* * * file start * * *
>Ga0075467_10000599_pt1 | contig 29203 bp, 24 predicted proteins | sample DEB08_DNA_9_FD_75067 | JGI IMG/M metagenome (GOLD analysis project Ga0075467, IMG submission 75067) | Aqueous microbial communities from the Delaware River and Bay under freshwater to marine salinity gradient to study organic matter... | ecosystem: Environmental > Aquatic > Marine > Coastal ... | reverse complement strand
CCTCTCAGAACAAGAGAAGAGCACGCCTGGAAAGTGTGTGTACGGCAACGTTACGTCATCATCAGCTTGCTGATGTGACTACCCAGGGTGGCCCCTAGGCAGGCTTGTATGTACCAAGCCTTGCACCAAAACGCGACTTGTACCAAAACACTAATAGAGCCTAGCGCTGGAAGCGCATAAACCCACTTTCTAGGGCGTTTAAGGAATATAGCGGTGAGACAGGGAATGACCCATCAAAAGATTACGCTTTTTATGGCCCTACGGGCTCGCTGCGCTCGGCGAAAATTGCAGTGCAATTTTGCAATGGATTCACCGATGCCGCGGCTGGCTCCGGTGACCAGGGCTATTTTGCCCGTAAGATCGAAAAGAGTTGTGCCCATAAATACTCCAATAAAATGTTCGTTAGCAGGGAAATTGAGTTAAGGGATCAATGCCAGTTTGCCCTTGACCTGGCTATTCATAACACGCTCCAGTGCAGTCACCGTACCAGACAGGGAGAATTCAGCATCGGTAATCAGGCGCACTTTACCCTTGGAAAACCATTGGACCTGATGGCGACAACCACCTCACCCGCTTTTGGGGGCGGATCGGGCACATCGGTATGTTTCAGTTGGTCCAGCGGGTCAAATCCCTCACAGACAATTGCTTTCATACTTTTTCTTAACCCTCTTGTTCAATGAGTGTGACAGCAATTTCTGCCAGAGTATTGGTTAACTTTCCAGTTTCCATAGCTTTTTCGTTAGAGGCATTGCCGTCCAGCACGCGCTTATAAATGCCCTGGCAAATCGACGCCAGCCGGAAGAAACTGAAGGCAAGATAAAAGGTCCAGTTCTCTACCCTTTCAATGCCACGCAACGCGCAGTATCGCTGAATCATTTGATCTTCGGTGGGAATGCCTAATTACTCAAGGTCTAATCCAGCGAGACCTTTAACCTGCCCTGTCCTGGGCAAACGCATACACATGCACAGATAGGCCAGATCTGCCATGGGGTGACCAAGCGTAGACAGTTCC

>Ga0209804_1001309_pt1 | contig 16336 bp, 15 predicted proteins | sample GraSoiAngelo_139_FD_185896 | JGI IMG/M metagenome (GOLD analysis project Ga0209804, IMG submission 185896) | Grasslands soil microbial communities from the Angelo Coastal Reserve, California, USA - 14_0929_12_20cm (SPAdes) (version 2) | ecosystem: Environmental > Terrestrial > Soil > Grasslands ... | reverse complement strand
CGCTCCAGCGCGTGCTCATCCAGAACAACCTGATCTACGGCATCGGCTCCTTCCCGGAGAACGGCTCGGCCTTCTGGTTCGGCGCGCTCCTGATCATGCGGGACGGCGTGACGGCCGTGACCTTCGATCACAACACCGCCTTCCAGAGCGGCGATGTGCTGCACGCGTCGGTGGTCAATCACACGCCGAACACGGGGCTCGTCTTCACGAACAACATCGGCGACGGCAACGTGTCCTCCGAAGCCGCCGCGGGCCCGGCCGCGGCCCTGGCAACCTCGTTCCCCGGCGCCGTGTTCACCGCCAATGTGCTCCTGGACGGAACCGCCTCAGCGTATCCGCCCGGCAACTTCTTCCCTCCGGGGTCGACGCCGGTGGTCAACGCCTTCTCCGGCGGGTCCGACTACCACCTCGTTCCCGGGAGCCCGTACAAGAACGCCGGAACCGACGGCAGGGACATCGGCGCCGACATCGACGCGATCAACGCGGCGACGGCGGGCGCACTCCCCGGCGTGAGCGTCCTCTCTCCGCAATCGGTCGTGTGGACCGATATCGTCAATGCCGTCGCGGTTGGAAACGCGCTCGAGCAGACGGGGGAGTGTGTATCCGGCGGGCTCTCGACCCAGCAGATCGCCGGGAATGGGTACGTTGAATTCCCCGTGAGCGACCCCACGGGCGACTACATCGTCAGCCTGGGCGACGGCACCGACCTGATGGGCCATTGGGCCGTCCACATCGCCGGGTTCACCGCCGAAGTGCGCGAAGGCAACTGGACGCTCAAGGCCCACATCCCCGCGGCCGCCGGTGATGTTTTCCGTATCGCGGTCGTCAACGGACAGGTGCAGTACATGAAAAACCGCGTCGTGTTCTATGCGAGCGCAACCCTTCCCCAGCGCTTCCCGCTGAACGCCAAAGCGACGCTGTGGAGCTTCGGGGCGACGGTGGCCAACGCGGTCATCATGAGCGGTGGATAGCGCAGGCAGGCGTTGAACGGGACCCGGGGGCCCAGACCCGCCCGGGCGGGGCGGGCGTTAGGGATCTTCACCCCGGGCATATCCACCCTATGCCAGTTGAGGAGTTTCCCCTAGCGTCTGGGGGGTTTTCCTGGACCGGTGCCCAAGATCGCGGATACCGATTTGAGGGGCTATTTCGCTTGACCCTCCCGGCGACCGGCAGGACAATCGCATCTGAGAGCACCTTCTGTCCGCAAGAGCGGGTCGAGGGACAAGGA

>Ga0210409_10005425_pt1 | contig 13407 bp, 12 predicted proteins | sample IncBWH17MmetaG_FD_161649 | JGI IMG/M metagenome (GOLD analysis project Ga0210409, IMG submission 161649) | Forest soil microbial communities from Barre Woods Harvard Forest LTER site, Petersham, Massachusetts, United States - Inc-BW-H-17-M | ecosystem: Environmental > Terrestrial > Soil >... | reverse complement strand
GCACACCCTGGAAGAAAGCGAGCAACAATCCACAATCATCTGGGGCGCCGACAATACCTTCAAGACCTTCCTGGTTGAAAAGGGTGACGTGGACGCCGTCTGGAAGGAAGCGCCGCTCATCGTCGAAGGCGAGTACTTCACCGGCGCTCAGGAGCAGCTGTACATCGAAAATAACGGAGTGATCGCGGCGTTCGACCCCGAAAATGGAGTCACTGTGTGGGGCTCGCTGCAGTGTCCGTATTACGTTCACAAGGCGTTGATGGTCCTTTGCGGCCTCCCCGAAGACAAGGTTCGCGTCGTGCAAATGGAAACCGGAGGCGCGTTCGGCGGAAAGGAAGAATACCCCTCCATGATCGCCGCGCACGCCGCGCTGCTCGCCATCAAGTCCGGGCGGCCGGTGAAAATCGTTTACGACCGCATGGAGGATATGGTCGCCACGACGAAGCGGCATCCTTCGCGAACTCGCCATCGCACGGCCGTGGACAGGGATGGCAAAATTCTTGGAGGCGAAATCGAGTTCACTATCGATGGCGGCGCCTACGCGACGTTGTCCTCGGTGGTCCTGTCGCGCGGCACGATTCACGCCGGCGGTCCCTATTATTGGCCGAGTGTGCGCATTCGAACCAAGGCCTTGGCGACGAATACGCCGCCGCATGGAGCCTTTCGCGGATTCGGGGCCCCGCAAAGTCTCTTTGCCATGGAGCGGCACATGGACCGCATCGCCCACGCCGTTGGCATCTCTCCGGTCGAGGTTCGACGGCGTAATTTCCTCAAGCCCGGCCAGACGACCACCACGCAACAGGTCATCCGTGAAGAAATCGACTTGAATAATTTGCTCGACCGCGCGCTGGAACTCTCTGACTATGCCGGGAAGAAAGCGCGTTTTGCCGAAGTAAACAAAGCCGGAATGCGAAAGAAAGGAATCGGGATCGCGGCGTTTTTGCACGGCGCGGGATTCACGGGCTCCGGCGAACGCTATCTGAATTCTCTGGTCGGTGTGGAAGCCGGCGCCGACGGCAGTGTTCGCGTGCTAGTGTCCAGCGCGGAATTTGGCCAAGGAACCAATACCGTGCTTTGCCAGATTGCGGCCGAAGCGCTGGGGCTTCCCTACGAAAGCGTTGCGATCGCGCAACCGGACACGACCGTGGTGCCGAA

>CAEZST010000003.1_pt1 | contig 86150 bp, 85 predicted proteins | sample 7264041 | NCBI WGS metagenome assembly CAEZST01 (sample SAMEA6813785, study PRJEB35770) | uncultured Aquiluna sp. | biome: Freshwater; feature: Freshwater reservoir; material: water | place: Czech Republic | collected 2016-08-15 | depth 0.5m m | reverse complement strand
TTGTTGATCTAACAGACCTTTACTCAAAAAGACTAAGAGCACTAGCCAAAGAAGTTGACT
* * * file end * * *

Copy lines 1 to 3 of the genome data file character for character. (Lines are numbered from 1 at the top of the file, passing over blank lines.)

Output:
>Ga0075467_10000599_pt1 | contig 29203 bp, 24 predicted proteins | sample DEB08_DNA_9_FD_75067 | JGI IMG/M metagenome (GOLD analysis project Ga0075467, IMG submission 75067) | Aqueous microbial communities from the Delaware River and Bay under freshwater to marine salinity gradient to study organic matter... | ecosystem: Environmental > Aquatic > Marine > Coastal ... | reverse complement strand
CCTCTCAGAACAAGAGAAGAGCACGCCTGGAAAGTGTGTGTACGGCAACGTTACGTCATCATCAGCTTGCTGATGTGACTACCCAGGGTGGCCCCTAGGCAGGCTTGTATGTACCAAGCCTTGCACCAAAACGCGACTTGTACCAAAACACTAATAGAGCCTAGCGCTGGAAGCGCATAAACCCACTTTCTAGGGCGTTTAAGGAATATAGCGGTGAGACAGGGAATGACCCATCAAAAGATTACGCTTTTTATGGCCCTACGGGCTCGCTGCGCTCGGCGAAAATTGCAGTGCAATTTTGCAATGGATTCACCGATGCCGCGGCTGGCTCCGGTGACCAGGGCTATTTTGCCCGTAAGATCGAAAAGAGTTGTGCCCATAAATACTCCAATAAAATGTTCGTTAGCAGGGAAATTGAGTTAAGGGATCAATGCCAGTTTGCCCTTGACCTGGCTATTCATAACACGCTCCAGTGCAGTCACCGTACCAGACAGGGAGAATTCAGCATCGGTAATCAGGCGCACTTTACCCTTGGAAAACCATTGGACCTGATGGCGACAACCACCTCACCCGCTTTTGGGGGCGGATCGGGCACATCGGTATGTTTCAGTTGGTCCAGCGGGTCAAATCCCTCACAGACAATTGCTTTCATACTTTTTCTTAACCCTCTTGTTCAATGAGTGTGACAGCAATTTCTGCCAGAGTATTGGTTAACTTTCCAGTTTCCATAGCTTTTTCGTTAGAGGCATTGCCGTCCAGCACGCGCTTATAAATGCCCTGGCAAATCGACGCCAGCCGGAAGAAACTGAAGGCAAGATAAAAGGTCCAGTTCTCTACCCTTTCAATGCCACGCAACGCGCAGTATCGCTGAATCATTTGATCTTCGGTGGGAATGCCTAATTACTCAAGGTCTAATCCAGCGAGACCTTTAACCTGCCCTGTCCTGGGCAAACGCATACACATGCACAGATAGGCCAGATCTGCCATGGGGTGACCAAGCGTAGACAGTTCC

>Ga0209804_1001309_pt1 | contig 16336 bp, 15 predicted proteins | sample GraSoiAngelo_139_FD_185896 | JGI IMG/M metagenome (GOLD analysis project Ga0209804, IMG submission 185896) | Grasslands soil microbial communities from the Angelo Coastal Reserve, California, USA - 14_0929_12_20cm (SPAdes) (version 2) | ecosystem: Environmental > Terrestrial > Soil > Grasslands ... | reverse complement strand